Cape Town: When a new batch of diesel locomotives was docked off the ship at the Cape Town harbour on Wednesday, Transport Minister Dipuo Peters walked towards the Afro4002 loco and kissed it.
The Minister then told journalists that the delivery of the locos was an exciting moment for government and the Passenger Rail Agency of South Africa (PRASA) because they would go a long way in reducing travel time, providing comfort, reliability and improving efficiency.
The docking of the four locos follows the unveiling of the first one – Afro4001 diesel locomotive – at the Cape Town Station last month.
“We are happy that when we said 2015, the first trains will be landing in South Africa, in January 2015 there is the delivery of the train. We are very excited.
“At different times this year, trains will be delivered.
“One of the key things the government is focussing on, between 2014 to 2019, is to improve on public transport, in particular our drive to move people from road to rail. This is part of the initiative because in that way, we will be able to deal with the carnage on the roads. We will be able to reduce the number of people who actually die,” Minister Peters said.
The Minister was accompanied by the Chairperson of the PRASA board Dr Popo Molefe and the agency’s Group CEO Lucky Montana.
The roll-out of the locos are expected to contribute to the rail operator’s plan of modernising the country’s rail infrastructure, including rolling stock, signal upgrade, infrastructure rehabilitation, station modernisation, new locomotives for long distance passenger services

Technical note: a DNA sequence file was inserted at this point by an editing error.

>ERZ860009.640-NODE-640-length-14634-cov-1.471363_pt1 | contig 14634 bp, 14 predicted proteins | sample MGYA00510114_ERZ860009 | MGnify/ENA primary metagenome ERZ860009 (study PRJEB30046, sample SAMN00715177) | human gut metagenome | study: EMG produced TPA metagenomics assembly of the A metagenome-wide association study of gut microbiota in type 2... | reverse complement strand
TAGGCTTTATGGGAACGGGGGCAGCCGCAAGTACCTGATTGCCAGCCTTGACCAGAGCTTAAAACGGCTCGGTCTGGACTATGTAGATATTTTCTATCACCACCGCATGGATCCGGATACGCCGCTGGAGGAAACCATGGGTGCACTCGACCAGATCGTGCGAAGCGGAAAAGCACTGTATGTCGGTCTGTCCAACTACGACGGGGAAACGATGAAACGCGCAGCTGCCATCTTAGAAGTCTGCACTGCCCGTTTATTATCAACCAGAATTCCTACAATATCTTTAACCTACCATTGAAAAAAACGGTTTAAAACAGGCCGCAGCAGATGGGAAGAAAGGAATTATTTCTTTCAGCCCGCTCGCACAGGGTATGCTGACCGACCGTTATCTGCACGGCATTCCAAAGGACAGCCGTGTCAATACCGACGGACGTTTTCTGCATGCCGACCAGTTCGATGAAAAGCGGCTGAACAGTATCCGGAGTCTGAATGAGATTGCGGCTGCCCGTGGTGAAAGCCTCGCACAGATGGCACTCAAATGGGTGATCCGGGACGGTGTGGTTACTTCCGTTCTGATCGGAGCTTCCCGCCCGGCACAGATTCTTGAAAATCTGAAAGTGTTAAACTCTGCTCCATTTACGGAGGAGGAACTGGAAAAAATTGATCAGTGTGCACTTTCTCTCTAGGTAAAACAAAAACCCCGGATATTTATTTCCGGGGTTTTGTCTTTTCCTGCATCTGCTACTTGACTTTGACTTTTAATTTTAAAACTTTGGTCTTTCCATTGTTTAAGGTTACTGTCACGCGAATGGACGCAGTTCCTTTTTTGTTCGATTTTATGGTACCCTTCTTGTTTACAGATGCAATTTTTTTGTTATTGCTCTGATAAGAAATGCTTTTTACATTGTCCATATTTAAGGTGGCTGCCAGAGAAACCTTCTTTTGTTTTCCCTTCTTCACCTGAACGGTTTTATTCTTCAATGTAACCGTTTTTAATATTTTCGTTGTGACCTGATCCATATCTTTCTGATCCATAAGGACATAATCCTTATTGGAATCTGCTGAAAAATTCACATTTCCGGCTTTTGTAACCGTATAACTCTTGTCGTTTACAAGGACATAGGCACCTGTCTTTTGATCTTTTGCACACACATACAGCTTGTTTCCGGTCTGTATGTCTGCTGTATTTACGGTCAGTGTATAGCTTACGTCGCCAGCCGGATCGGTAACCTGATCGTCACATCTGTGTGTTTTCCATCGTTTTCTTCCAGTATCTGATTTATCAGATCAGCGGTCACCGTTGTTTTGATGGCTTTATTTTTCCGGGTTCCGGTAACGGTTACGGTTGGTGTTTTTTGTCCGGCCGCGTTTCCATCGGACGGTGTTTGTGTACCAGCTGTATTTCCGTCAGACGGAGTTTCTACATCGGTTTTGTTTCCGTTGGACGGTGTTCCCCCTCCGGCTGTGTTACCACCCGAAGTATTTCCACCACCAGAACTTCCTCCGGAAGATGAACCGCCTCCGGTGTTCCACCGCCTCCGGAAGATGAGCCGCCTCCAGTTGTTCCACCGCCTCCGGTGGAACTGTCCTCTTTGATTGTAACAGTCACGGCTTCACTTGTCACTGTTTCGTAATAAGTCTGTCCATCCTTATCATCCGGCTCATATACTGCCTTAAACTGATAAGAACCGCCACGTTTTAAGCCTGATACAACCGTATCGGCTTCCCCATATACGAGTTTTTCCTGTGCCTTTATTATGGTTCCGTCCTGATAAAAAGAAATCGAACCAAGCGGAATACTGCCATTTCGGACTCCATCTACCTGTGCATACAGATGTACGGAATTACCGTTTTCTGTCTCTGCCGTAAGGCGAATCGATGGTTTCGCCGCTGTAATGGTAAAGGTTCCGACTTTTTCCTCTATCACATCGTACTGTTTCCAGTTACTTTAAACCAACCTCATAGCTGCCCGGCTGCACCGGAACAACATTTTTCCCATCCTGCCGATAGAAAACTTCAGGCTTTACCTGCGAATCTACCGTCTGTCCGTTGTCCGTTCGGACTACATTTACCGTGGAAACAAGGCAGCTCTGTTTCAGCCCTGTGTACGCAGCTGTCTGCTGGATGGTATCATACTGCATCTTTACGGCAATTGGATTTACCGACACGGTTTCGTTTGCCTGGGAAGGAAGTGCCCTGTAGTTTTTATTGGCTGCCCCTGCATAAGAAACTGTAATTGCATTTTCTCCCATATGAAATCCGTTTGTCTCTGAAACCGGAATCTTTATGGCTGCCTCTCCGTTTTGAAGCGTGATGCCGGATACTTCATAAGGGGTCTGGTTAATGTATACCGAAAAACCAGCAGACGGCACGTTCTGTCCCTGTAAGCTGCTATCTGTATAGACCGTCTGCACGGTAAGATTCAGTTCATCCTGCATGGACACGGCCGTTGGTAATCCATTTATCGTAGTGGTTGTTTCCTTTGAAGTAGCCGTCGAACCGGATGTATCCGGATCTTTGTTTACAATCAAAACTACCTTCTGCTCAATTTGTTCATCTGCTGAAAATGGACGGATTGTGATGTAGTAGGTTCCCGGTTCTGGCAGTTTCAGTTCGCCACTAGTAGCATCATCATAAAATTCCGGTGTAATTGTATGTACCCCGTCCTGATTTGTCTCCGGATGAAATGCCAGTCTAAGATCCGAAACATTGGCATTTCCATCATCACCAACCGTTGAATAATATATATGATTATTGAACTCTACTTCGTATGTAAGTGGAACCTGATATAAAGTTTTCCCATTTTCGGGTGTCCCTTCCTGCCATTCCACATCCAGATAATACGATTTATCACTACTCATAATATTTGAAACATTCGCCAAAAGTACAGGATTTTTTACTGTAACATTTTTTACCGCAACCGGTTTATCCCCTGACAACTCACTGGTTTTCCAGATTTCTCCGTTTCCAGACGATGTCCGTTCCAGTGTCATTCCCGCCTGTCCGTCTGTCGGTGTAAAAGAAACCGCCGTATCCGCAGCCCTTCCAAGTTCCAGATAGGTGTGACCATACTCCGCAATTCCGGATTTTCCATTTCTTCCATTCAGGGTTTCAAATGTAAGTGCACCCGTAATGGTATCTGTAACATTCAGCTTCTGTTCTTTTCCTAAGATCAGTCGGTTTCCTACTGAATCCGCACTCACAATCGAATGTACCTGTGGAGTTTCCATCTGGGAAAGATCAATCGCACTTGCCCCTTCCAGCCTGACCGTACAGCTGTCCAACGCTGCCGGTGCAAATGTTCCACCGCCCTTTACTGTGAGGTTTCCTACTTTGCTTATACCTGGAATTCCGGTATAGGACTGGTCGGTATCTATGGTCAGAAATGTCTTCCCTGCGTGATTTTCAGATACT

All in all, 70 high-tech locomotives are expected to be delivered over the next few months, and they will be made up of 50 Euro Dual electro-diesel and 20 Euro 4000 diesel locomotives.
As they arrive, PRASA will take them to the track to test them until March, and thereafter, the locos will start operating from April this year.
The Minister said the Afro4001 diesel locomotive has already been tested and on one test-run, it pulled up to 50 coaches over a notable distance.
“We are also saying these type of locomotives bring in modernisation, they also bring in faster delivery.
“We are saying we want to also improve the ability of people to move faster on the rail because people are saying I don’t want to spend hours on end on the train,” she said.
The locomotives are highly powered and are designed for multipurpose use and can pull freight and passenger coaches.
The trains will run along six long distance corridors, including the Johannesburg to Cape Town route.
As soon as PRASA receives new stock during the first half of the year, these will be increased to 10 corridors.
The Minister said government was investing R172.3 billion in the next 10 years to fast track the modernisation of public passenger transport to rail, from which R3.5 billion has gone into the manufacturing of 70 locomotives.
About R51 billion will go towards the manufacturing of 600 new trains for Metrorail, the Minister said.
Molefe, meanwhile, said the 70 locomotives were being manufactured in Spain, and added that PRASA would receive the first 20 of these within the next six months.
“Over time we have had to deal with high levels of frustrations from our people, who use our trains, because of slow journey times and overcrowding resulting in the passengers losing faith in rail as a mode of choice.
“What we see today will immediately see the reduction of travel time on our long-distance passenger rail services as part of our commitment in providing high quality passenger services,” he said.
SOURCE: SOUTH AFRICAN OFFICIAL NEWS